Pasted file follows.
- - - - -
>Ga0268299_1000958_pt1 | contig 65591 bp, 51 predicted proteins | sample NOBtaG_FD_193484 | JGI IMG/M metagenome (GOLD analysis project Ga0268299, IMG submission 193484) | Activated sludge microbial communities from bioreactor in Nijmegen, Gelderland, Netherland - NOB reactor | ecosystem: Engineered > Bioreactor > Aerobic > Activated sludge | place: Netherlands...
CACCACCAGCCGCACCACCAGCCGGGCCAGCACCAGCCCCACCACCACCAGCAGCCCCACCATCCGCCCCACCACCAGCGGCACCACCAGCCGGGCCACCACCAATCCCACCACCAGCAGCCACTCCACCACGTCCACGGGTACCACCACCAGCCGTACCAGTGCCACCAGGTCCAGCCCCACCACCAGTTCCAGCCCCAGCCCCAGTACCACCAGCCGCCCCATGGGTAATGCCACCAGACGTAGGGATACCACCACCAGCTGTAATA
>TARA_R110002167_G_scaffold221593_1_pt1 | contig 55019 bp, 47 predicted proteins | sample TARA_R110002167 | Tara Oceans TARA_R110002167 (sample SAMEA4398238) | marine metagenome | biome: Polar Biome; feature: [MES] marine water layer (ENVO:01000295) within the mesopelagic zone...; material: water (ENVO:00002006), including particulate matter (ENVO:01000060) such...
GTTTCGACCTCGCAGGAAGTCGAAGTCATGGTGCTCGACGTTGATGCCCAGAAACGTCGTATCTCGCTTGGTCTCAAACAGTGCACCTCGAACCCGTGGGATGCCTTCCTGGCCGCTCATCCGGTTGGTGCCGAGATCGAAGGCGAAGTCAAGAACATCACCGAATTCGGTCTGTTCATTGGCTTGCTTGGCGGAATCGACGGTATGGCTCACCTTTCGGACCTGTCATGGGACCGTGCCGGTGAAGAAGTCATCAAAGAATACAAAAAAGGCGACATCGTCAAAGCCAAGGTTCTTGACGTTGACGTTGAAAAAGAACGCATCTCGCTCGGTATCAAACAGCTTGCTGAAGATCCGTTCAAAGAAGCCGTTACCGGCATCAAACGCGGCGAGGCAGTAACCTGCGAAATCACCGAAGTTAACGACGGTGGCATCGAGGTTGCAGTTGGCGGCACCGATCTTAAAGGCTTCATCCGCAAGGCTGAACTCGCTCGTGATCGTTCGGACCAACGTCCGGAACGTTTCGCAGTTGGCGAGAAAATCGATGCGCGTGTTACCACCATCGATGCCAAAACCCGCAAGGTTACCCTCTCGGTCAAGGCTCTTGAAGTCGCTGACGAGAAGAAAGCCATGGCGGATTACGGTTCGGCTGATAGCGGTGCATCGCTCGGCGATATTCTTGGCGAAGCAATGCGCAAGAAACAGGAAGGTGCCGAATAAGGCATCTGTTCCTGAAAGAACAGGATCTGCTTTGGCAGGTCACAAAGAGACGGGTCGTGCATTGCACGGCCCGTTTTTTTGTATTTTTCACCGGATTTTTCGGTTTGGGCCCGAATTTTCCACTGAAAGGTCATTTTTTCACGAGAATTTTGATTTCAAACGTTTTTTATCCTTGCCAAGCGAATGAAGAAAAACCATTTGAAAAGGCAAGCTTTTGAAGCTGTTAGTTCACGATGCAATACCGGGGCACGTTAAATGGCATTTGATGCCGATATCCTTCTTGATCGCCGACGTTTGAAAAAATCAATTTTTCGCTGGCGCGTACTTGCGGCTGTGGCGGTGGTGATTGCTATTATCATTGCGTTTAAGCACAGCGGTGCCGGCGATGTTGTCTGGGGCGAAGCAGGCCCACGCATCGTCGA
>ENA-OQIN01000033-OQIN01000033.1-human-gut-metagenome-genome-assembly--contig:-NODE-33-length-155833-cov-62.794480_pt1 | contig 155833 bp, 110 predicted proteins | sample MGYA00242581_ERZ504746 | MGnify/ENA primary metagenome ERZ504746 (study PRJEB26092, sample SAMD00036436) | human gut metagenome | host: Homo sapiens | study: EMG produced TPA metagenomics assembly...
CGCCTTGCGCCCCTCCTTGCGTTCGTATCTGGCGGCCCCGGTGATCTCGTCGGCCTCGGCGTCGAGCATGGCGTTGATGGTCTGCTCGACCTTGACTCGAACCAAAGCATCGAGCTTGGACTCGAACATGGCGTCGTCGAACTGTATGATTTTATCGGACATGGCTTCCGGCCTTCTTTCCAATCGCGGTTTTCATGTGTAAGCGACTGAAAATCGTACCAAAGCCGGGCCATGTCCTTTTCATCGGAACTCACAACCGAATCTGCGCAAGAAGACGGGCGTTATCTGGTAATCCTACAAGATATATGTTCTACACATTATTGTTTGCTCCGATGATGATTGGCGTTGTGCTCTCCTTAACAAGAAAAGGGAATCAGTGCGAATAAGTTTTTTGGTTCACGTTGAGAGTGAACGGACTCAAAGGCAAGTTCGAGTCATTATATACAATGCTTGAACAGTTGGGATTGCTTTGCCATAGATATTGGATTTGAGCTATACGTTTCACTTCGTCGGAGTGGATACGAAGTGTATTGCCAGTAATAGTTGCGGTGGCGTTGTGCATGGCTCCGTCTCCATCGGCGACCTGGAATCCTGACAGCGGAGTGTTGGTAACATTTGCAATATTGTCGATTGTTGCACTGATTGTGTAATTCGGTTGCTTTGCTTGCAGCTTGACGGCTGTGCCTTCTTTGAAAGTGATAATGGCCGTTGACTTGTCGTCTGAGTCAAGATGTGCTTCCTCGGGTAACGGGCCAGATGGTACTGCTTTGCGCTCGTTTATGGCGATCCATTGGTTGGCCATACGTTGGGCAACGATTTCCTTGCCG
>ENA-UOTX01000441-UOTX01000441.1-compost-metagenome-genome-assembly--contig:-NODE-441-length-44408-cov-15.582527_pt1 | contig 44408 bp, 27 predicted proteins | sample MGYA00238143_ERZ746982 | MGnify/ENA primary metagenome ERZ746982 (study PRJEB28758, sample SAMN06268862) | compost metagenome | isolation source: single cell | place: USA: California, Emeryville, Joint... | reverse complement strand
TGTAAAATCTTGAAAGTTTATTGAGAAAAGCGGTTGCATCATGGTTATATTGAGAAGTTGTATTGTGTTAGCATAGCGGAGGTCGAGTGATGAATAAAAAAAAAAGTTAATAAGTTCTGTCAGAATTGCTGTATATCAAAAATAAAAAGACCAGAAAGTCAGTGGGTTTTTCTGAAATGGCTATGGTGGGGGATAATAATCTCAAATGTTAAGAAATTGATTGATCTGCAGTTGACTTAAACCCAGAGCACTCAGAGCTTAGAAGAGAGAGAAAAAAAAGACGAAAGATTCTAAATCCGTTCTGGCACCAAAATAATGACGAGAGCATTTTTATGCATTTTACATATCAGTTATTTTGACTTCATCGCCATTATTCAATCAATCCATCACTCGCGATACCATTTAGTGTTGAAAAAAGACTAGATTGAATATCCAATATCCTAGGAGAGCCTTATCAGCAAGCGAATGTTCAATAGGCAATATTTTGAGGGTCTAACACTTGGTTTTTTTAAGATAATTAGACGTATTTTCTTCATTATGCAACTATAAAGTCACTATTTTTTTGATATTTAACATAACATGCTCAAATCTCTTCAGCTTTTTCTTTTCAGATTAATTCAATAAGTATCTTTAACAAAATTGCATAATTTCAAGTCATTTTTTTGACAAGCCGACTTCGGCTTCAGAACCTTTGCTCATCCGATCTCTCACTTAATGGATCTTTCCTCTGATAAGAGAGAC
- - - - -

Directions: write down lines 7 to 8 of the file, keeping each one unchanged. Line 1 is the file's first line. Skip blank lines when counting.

>ENA-UOTX01000441-UOTX01000441.1-compost-metagenome-genome-assembly--contig:-NODE-441-length-44408-cov-15.582527_pt1 | contig 44408 bp, 27 predicted proteins | sample MGYA00238143_ERZ746982 | MGnify/ENA primary metagenome ERZ746982 (study PRJEB28758, sample SAMN06268862) | compost metagenome | isolation source: single cell | place: USA: California, Emeryville, Joint... | reverse complement strand
TGTAAAATCTTGAAAGTTTATTGAGAAAAGCGGTTGCATCATGGTTATATTGAGAAGTTGTATTGTGTTAGCATAGCGGAGGTCGAGTGATGAATAAAAAAAAAAGTTAATAAGTTCTGTCAGAATTGCTGTATATCAAAAATAAAAAGACCAGAAAGTCAGTGGGTTTTTCTGAAATGGCTATGGTGGGGGATAATAATCTCAAATGTTAAGAAATTGATTGATCTGCAGTTGACTTAAACCCAGAGCACTCAGAGCTTAGAAGAGAGAGAAAAAAAAGACGAAAGATTCTAAATCCGTTCTGGCACCAAAATAATGACGAGAGCATTTTTATGCATTTTACATATCAGTTATTTTGACTTCATCGCCATTATTCAATCAATCCATCACTCGCGATACCATTTAGTGTTGAAAAAAGACTAGATTGAATATCCAATATCCTAGGAGAGCCTTATCAGCAAGCGAATGTTCAATAGGCAATATTTTGAGGGTCTAACACTTGGTTTTTTTAAGATAATTAGACGTATTTTCTTCATTATGCAACTATAAAGTCACTATTTTTTTGATATTTAACATAACATGCTCAAATCTCTTCAGCTTTTTCTTTTCAGATTAATTCAATAAGTATCTTTAACAAAATTGCATAATTTCAAGTCATTTTTTTGACAAGCCGACTTCGGCTTCAGAACCTTTGCTCATCCGATCTCTCACTTAATGGATCTTTCCTCTGATAAGAGAGAC